Accelerating NH’s workforce
Initiative targets employers’ labor needs
If you haven’t met Sara Colson yet, chances are you’re about to.
As the Business and Industry of New Hampshire’s new director of workforce development, Colson is heading a joint initiative of the BIA and the NH Charitable Foundation to help facilitate workforce efforts and identify and encourage more industry-education partnerships in New Hampshire.
That initiative, Workforce Accelerator 2025, aims to introduce 84,000 employees with postsecondary credentials into the labor market by 2025, in order to meet the projected demands of the New Hampshire economy.
The effort, which is helping to answer the question of how education can better suit businesses’ needs, stems directly from discussions at the NH Coalition for Business and Education (NHCBE) following a Georgetown University report that examined each state’s workforce needs.
The 2014 report forecast that 68 percent of jobs in New Hampshire will require a postsecondary education by 2020. Today, just over 50 percent of the state’s population has a postsecondary certificate or degree.
“In some states, [the Georgetown researchers] approached the governor’s office,” says Val Zanchuk, president of Graphicast in Jaffrey and past chair of the BIA. “In New Hampshire, they looked around and saw the place where government, business, education and philanthropic people are meeting is the coalition, so they challenged the coalition to delve into the initiative on behalf of the workforce of the state, to see how New Hampshire would approach that.”
Recognizing the need to set a more achievable goal, the NHCBE agreed on encouraging 65 percent of the state’s 25- to 64-year-old population to achieve a high-quality postsecondary credential or degree by 2025. They then developed the “65 by 25” work group, which set out to identify target populations, develop strategies to increase higher education attainment and build structures to support and sustain a statewide effort.
“At the end of the analysis, it became clear for New Hampshire to reach the ‘65 by 25’ goal, that whole effort needed to be driven by industry,” says Zanchuk.
At the same time, the Charitable Foundation launched New Hampshire Tomorrow, a multi-year plan to narrow the opportunity gap between low-income and high-income students. That’s where the BIA and the foundation realized the potential for partnership.
“BIA President Jim Roche and I were both at that rollout,” says Zanchuk. “Afterwards, I went up to Katie Merrow [the Charitable Foundation’s vice president of community impact] and I said, ‘You’re taking all these kids up through high school and you’ll give them career training, but how do you know you’re accomplishing anything and following through with that?’ I suggested the BIA might be a good partner to make sure all of the work they were doing resulted in people getting jobs and having careers.”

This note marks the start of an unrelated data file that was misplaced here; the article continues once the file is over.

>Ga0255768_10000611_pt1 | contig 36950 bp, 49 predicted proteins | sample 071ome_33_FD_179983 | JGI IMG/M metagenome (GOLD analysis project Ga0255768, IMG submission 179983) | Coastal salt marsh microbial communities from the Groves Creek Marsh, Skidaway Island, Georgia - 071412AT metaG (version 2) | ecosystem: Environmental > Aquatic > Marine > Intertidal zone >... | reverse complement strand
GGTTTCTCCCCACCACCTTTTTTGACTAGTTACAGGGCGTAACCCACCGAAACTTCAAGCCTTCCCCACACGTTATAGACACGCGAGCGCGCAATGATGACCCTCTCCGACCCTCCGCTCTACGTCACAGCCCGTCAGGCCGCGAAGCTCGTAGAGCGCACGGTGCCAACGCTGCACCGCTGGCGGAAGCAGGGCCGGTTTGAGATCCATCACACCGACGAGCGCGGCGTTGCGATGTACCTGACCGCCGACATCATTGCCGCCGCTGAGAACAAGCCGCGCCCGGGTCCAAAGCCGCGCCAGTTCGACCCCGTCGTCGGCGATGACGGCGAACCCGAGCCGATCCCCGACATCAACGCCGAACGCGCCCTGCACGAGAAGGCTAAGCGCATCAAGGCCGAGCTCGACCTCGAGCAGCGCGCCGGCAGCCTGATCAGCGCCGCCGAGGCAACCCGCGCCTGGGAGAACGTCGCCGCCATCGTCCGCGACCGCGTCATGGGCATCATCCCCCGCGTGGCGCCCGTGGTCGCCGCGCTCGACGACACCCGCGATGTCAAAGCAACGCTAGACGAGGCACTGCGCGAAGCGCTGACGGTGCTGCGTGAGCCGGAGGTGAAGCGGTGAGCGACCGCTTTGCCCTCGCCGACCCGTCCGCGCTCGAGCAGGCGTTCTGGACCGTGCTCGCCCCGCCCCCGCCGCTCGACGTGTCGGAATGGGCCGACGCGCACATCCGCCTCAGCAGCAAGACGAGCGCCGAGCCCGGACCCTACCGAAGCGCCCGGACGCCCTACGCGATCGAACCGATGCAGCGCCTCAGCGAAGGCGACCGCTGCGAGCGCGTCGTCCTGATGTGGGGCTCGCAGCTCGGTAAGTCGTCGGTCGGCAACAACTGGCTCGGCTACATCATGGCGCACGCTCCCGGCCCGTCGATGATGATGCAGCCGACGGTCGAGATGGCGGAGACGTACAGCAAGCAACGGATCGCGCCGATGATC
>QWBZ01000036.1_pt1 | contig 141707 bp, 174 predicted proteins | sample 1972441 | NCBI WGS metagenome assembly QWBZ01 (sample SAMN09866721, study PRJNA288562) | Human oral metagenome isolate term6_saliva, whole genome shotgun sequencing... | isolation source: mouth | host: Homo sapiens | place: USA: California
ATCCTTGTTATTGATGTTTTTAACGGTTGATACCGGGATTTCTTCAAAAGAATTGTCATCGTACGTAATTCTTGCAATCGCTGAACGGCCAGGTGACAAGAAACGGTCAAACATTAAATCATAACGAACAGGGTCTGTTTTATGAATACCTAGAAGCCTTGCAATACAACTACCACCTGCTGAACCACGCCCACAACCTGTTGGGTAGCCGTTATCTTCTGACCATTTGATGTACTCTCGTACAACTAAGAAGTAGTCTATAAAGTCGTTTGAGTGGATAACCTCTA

Since Colson started her role in January, she has held more than 100 stakeholder meetings.
Colson has started by talking to businesses that have existing relationships with local educators. She plans to highlight businesses working toward achieving the 65 by 25 goal on biaofnh.com/workforce so other businesses and school systems can replicate them.
“My role is to say, ‘I’ve met with someone in the Seacoast area and they’re interested in workforce development and want to know more about how to set up an internship program and I know someone else in the Keene area who has been doing that for some time and I’m going to connect them to work through this together,’” says Colson. “Helping to facilitate those conversations is really a key piece of it.”
Colson’s background makes her a natural candidate to better unite businesses and educators. Starting out as a high school math teacher, Colson later started her own personal concierge business before serving as executive director of the Lake Sunapee Region Chamber of Commerce.
“We operate in silos and some places are doing a great job forming partnerships and other places aren’t, because they don’t have the time or the resources to commit to it,” says Colson. “As a state we’d like to be moving everyone in the same direction because businesses want educators to know what they need, and educators want to make sure they’re teaching the skills businesses need. But at the end of the day, everyone’s working crazy hours and has a little bit of tunnel vision, or they don’t know how to make connections or who to contact. So I think it’s important to try to remove those barriers.”